If you watched the NBA finals, there is a lot that you can take away from watching! Â I’m sure not everything will be good, but there is something that you can take away from the very end that will not only help you in life, but with business as well. Â Check out this great blog by, Justin Bariso, to see what I am talking about!
Congrats to the #Cavs
This was more than just a game. It taught us a lot.
The thrill of victory. The agony of defeat.
The end of every NBA season comes down to those two, powerful emotions–in a striking juxtaposition on the largest of stages. It may be clichÃ©, but it’s undeniable.
Last night,Â this year’s NBA finals drew to a close, withÂ the Cleveland Cavaliersdefeating the Golden State Warriors in a thriller of a game seven that came down to the final minute. And somehow, the stakes seemed so much bigger.
There were many themes that ran deep in these finals:
- The rematch between the two teams that battled in last year’s championship, complete with contrasting styles: Golden State with its great ball movement and three-point-shooting finesse;Â Cleveland with its gritty, grind-it-out approach
- A historic, record-breaking 73-win season by the Warriors that would be forever tainted without a championship banner to accompany it
- More potential history by the Cavaliers, as the teamÂ attempted to be the first ever to recover from a 3-1 deficit in the finals
And,Â of course, there was the LeBron James story:
Homegrown kid leaves to pursue his dreams in the big city, only to return with a promise:Â to deliver a championship to the place he’s always considered home.
It was a battle between two remarkable teams. Both took turns throwing their hardest punches–like two heavyweight boxers trying to wear the other down, knowing that victory would belong to the last man standing.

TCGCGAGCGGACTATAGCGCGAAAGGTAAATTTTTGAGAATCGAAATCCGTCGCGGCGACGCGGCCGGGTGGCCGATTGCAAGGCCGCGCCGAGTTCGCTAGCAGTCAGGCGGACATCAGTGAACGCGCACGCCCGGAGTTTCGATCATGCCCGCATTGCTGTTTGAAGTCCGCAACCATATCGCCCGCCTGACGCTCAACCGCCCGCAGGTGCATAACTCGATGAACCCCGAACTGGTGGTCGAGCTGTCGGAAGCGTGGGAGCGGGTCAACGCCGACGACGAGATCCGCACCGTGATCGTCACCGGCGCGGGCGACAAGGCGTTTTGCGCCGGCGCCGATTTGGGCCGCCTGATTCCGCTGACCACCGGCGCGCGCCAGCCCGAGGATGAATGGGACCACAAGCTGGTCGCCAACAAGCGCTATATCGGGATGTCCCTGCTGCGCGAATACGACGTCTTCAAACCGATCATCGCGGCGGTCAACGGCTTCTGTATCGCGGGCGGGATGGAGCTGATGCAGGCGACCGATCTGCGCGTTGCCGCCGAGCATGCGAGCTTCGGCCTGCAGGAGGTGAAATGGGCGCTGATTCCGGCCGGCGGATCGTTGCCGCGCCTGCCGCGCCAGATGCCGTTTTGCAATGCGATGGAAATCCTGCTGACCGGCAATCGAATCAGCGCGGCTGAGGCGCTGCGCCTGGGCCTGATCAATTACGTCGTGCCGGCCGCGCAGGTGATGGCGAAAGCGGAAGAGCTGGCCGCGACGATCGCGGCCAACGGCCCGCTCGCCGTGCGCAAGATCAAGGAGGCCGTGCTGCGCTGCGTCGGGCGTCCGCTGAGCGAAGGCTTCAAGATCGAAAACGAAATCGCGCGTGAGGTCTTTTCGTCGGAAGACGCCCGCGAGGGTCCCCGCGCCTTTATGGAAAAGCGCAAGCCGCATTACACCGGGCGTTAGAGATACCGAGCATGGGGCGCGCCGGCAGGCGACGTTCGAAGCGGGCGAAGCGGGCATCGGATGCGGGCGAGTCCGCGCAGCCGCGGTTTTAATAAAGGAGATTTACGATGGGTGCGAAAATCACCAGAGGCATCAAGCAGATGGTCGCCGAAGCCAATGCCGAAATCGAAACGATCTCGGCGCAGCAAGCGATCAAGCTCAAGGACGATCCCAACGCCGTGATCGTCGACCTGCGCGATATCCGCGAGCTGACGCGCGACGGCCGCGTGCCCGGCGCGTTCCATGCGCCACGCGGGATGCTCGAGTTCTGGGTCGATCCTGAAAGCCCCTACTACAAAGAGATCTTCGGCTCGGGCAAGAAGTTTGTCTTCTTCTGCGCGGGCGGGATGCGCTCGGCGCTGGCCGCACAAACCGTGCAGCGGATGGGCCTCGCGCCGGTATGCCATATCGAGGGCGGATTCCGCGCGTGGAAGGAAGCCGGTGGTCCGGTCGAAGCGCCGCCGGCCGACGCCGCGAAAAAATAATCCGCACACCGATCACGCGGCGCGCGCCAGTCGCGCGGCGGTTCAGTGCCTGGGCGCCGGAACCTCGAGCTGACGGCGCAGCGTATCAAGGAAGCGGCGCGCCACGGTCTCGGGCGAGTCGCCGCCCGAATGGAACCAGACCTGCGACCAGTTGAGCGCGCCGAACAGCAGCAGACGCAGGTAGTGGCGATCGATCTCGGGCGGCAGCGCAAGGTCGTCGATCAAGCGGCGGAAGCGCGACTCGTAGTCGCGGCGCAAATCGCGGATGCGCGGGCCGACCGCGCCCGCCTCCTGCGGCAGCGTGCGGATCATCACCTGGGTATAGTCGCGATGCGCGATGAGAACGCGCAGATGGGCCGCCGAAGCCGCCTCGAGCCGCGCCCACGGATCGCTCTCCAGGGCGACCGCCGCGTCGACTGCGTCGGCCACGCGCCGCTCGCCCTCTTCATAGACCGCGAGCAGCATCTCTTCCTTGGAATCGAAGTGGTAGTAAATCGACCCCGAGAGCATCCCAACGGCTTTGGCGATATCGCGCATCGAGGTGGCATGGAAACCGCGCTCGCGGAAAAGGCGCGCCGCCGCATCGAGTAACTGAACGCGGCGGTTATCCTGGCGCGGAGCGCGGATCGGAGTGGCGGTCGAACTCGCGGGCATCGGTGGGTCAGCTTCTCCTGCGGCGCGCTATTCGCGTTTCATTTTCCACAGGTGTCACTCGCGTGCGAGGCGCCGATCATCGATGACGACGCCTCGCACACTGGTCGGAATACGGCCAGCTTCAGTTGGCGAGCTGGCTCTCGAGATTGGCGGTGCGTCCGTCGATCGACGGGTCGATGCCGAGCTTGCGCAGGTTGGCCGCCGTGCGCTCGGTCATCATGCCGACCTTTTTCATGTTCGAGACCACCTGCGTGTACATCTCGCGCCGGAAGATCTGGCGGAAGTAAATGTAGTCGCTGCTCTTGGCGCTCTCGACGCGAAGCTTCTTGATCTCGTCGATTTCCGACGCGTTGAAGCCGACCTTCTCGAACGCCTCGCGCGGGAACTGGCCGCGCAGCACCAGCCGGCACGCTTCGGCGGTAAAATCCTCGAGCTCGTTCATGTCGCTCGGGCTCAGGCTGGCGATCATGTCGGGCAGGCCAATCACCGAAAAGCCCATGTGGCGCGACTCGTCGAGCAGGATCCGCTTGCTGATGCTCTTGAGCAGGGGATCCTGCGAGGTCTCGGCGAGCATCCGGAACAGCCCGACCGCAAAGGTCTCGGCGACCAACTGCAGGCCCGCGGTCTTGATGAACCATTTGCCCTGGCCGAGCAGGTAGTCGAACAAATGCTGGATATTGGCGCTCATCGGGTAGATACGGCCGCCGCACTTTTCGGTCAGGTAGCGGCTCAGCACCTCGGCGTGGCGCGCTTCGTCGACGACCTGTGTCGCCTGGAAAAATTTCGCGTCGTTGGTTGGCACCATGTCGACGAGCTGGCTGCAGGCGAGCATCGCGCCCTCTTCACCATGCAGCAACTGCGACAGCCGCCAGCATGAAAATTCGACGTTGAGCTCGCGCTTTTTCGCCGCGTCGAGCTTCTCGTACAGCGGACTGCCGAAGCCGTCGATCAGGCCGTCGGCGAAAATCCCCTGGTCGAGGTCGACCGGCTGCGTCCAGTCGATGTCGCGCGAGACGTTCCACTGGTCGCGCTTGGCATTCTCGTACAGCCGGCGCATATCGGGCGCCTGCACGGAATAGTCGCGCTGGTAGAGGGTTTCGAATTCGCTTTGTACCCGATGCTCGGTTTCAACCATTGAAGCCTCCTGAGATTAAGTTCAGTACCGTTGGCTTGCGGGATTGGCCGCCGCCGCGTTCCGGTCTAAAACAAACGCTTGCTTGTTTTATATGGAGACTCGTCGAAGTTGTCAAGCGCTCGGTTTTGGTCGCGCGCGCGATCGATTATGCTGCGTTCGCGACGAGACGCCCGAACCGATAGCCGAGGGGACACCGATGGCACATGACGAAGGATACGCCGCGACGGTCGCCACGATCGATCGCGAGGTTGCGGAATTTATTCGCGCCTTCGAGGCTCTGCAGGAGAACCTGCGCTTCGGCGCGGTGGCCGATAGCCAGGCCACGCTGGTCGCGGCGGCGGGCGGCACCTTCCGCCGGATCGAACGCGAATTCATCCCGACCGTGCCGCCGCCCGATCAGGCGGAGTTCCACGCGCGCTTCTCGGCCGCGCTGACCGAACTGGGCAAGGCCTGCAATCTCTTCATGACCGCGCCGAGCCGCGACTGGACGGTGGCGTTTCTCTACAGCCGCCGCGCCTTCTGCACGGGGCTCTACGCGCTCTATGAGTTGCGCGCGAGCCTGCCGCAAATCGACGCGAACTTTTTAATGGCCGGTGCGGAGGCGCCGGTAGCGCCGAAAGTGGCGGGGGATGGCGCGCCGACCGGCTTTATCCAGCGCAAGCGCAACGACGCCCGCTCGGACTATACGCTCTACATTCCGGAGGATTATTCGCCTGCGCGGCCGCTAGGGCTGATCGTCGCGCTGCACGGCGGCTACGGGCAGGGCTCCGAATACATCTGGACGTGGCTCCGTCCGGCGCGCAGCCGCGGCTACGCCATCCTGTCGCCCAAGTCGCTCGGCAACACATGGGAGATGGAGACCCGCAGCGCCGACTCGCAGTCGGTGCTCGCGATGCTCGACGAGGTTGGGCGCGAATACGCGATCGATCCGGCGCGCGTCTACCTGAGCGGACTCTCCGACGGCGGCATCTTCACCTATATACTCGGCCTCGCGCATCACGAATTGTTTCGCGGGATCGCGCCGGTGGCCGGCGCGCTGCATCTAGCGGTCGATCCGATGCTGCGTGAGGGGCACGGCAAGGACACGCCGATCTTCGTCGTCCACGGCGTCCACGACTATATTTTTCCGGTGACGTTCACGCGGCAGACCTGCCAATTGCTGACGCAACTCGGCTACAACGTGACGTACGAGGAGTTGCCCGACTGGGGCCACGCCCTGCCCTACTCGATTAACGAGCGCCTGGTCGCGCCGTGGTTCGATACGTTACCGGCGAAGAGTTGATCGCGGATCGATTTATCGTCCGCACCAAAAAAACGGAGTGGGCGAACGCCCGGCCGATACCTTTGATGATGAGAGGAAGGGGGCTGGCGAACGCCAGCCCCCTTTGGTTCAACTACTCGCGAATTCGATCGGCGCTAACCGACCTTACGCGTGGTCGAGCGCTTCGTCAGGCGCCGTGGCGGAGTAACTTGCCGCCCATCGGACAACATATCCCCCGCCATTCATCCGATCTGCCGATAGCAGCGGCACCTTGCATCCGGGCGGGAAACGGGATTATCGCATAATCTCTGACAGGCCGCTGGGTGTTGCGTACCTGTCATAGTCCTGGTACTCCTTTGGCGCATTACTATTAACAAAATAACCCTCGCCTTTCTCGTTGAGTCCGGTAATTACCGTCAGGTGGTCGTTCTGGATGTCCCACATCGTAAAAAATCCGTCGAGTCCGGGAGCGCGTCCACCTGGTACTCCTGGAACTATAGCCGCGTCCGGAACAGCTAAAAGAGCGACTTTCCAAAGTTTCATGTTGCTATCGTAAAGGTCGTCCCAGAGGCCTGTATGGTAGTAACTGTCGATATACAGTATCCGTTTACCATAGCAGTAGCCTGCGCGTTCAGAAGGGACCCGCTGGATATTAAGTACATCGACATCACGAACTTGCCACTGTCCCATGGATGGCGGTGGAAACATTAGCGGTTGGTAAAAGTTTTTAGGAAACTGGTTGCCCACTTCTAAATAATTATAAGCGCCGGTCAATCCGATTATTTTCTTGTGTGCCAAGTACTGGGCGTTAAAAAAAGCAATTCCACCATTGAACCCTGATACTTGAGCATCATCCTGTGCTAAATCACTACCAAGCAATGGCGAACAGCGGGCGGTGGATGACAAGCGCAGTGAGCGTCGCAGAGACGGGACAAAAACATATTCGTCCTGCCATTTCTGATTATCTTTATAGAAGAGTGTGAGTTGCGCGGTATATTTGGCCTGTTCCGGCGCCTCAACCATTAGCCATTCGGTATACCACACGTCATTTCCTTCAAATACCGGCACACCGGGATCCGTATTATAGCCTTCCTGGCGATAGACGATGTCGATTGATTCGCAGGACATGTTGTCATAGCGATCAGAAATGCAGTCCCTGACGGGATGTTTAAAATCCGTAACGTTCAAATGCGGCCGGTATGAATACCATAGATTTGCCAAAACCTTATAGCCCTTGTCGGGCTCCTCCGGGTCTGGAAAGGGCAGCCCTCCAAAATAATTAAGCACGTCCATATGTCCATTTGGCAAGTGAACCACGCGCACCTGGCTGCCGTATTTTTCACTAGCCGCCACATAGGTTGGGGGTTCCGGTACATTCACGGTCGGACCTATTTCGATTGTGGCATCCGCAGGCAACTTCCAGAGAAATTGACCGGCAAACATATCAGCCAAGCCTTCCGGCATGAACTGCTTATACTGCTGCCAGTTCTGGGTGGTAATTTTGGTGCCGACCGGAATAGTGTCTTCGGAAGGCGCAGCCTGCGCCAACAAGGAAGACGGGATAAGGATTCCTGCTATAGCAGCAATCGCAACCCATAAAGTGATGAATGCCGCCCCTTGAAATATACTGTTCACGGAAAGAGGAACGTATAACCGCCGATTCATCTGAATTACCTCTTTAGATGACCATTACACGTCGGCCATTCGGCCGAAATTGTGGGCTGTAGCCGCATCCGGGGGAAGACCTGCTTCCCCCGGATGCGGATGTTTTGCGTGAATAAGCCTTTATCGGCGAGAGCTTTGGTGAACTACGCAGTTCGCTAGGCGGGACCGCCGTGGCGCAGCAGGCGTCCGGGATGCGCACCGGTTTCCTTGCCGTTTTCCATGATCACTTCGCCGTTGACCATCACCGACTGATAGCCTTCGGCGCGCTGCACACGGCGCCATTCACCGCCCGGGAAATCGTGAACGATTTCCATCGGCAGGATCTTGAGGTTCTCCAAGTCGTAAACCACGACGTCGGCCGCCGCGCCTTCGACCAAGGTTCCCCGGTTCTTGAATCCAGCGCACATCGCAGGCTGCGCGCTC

And although each team member played his role–no denying that Kyrie Irving’s dagger in the final minute was the shot of the game–this series ultimately came down to two players, the emotional leaders of their respective teams: LeBron James and Draymond Green.
For all of their differences, James and Green hold a lot in common. They’re both fierce, highly skilled competitors. The two contribute in so many ways on the court, both of them filling the stat sheet (LeBron finished last night’s game with a triple-double, Green was only an assist short of one), yet either would be happy scoring zero points if it translated to a win.
So it’s fitting that, at the end of one of the greatest championship series in the history of the basketball, the two rivals would embrace at center court.
All that emotion, all those feelings–a culmination of years of hard work, repeated promises to their teammates and fans (and in James’s case, an entire city). Pure dedication summed up in single moment.
No more controversy surrounding Green’s suspension. No more trash talk. No more battling.
Just two team leaders, hugging it out.
We couldn’t hear the whole conversation, and neither should we have. Yet, one powerful statement wasÂ loud and clear:
“Much respect, man.”
This moment epitomizes the game of basketball–why players like James and Green, Steph Curry and Kyrie Irving fall in love with the game. It’s why I too developed a love for basketball as a teenager,Â playingÂ with friends in the park until midnight, and later.
Because at the end of the day, win or lose, there are major lessons to be learned from this game.
And here, in this moment, James and Green reminded us of one of the biggest:
In business, in work, in life: Learn to put aside your differences.Â If you work hard and assign others dignity–if you respect your foes along with your friends–you’ll benefit.
You’llÂ develop strong, healthy relationships.
You will continue to learn. You will continue to grow.
And that’s the true measure of a champion.
Congratulations to the Cleveland Cavaliers and Golden State Warriors for an amazingÂ NBA finals–and for all the lessons that came along with it.
Justin Bariso is an author and the founder of INSIGHT, a consultancy that helps organizations think differently and communicate with impact. In 2015, LinkedIn named him one of their top three management writers of the year. His first book, scheduled for release late summer 2016, serves as a practical guide to developing emotional intelligence and making it work for you.